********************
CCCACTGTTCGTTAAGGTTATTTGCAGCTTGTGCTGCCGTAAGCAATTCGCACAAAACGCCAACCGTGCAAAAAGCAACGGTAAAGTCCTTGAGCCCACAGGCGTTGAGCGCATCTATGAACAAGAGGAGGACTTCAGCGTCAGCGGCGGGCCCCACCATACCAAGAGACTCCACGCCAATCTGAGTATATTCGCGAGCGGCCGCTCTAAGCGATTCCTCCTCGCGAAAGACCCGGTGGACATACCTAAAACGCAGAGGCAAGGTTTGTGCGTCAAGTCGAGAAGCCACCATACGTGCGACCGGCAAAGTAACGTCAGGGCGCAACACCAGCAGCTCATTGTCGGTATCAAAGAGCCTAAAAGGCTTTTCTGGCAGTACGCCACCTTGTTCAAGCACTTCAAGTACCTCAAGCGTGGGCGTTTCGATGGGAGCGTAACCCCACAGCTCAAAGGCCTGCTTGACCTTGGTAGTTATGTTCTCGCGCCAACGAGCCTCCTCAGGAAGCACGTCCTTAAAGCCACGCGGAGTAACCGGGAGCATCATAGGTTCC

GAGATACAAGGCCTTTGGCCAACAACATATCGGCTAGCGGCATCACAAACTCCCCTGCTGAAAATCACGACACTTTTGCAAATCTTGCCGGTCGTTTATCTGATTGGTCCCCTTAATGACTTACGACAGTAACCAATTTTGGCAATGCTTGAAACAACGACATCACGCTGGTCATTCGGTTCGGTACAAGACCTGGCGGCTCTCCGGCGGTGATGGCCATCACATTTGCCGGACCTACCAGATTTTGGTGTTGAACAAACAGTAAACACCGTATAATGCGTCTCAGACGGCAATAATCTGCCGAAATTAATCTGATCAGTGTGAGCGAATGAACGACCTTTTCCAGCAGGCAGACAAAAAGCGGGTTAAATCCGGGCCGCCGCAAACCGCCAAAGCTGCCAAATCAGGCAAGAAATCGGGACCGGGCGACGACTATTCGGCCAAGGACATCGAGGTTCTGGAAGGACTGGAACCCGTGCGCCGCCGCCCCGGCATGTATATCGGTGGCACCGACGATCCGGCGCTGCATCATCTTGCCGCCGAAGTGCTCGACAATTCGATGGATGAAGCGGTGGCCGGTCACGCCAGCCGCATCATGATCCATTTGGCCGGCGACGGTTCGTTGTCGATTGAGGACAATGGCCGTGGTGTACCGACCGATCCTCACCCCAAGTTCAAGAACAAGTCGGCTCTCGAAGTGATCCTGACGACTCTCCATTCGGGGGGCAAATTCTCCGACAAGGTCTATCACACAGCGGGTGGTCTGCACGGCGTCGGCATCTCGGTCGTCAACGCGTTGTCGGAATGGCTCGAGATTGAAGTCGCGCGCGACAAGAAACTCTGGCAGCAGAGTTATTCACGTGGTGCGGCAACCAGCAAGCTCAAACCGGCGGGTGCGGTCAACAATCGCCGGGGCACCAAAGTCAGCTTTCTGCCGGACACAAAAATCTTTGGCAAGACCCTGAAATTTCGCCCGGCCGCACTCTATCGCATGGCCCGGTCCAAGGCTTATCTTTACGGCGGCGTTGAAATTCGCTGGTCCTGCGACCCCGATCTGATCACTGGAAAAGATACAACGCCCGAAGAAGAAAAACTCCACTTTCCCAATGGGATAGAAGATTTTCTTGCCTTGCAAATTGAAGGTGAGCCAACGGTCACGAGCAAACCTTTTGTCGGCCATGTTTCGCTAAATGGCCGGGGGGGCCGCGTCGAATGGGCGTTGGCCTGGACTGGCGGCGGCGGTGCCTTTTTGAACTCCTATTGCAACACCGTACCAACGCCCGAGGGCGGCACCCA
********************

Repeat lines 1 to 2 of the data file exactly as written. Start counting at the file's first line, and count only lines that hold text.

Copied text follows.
CCCACTGTTCGTTAAGGTTATTTGCAGCTTGTGCTGCCGTAAGCAATTCGCACAAAACGCCAACCGTGCAAAAAGCAACGGTAAAGTCCTTGAGCCCACAGGCGTTGAGCGCATCTATGAACAAGAGGAGGACTTCAGCGTCAGCGGCGGGCCCCACCATACCAAGAGACTCCACGCCAATCTGAGTATATTCGCGAGCGGCCGCTCTAAGCGATTCCTCCTCGCGAAAGACCCGGTGGACATACCTAAAACGCAGAGGCAAGGTTTGTGCGTCAAGTCGAGAAGCCACCATACGTGCGACCGGCAAAGTAACGTCAGGGCGCAACACCAGCAGCTCATTGTCGGTATCAAAGAGCCTAAAAGGCTTTTCTGGCAGTACGCCACCTTGTTCAAGCACTTCAAGTACCTCAAGCGTGGGCGTTTCGATGGGAGCGTAACCCCACAGCTCAAAGGCCTGCTTGACCTTGGTAGTTATGTTCTCGCGCCAACGAGCCTCCTCAGGAAGCACGTCCTTAAAGCCACGCGGAGTAACCGGGAGCATCATAGGTTCC

GAGATACAAGGCCTTTGGCCAACAACATATCGGCTAGCGGCATCACAAACTCCCCTGCTGAAAATCACGACACTTTTGCAAATCTTGCCGGTCGTTTATCTGATTGGTCCCCTTAATGACTTACGACAGTAACCAATTTTGGCAATGCTTGAAACAACGACATCACGCTGGTCATTCGGTTCGGTACAAGACCTGGCGGCTCTCCGGCGGTGATGGCCATCACATTTGCCGGACCTACCAGATTTTGGTGTTGAACAAACAGTAAACACCGTATAATGCGTCTCAGACGGCAATAATCTGCCGAAATTAATCTGATCAGTGTGAGCGAATGAACGACCTTTTCCAGCAGGCAGACAAAAAGCGGGTTAAATCCGGGCCGCCGCAAACCGCCAAAGCTGCCAAATCAGGCAAGAAATCGGGACCGGGCGACGACTATTCGGCCAAGGACATCGAGGTTCTGGAAGGACTGGAACCCGTGCGCCGCCGCCCCGGCATGTATATCGGTGGCACCGACGATCCGGCGCTGCATCATCTTGCCGCCGAAGTGCTCGACAATTCGATGGATGAAGCGGTGGCCGGTCACGCCAGCCGCATCATGATCCATTTGGCCGGCGACGGTTCGTTGTCGATTGAGGACAATGGCCGTGGTGTACCGACCGATCCTCACCCCAAGTTCAAGAACAAGTCGGCTCTCGAAGTGATCCTGACGACTCTCCATTCGGGGGGCAAATTCTCCGACAAGGTCTATCACACAGCGGGTGGTCTGCACGGCGTCGGCATCTCGGTCGTCAACGCGTTGTCGGAATGGCTCGAGATTGAAGTCGCGCGCGACAAGAAACTCTGGCAGCAGAGTTATTCACGTGGTGCGGCAACCAGCAAGCTCAAACCGGCGGGTGCGGTCAACAATCGCCGGGGCACCAAAGTCAGCTTTCTGCCGGACACAAAAATCTTTGGCAAGACCCTGAAATTTCGCCCGGCCGCACTCTATCGCATGGCCCGGTCCAAGGCTTATCTTTACGGCGGCGTTGAAATTCGCTGGTCCTGCGACCCCGATCTGATCACTGGAAAAGATACAACGCCCGAAGAAGAAAAACTCCACTTTCCCAATGGGATAGAAGATTTTCTTGCCTTGCAAATTGAAGGTGAGCCAACGGTCACGAGCAAACCTTTTGTCGGCCATGTTTCGCTAAATGGCCGGGGGGGCCGCGTCGAATGGGCGTTGGCCTGGACTGGCGGCGGCGGTGCCTTTTTGAACTCCTATTGCAACACCGTACCAACGCCCGAGGGCGGCACCCA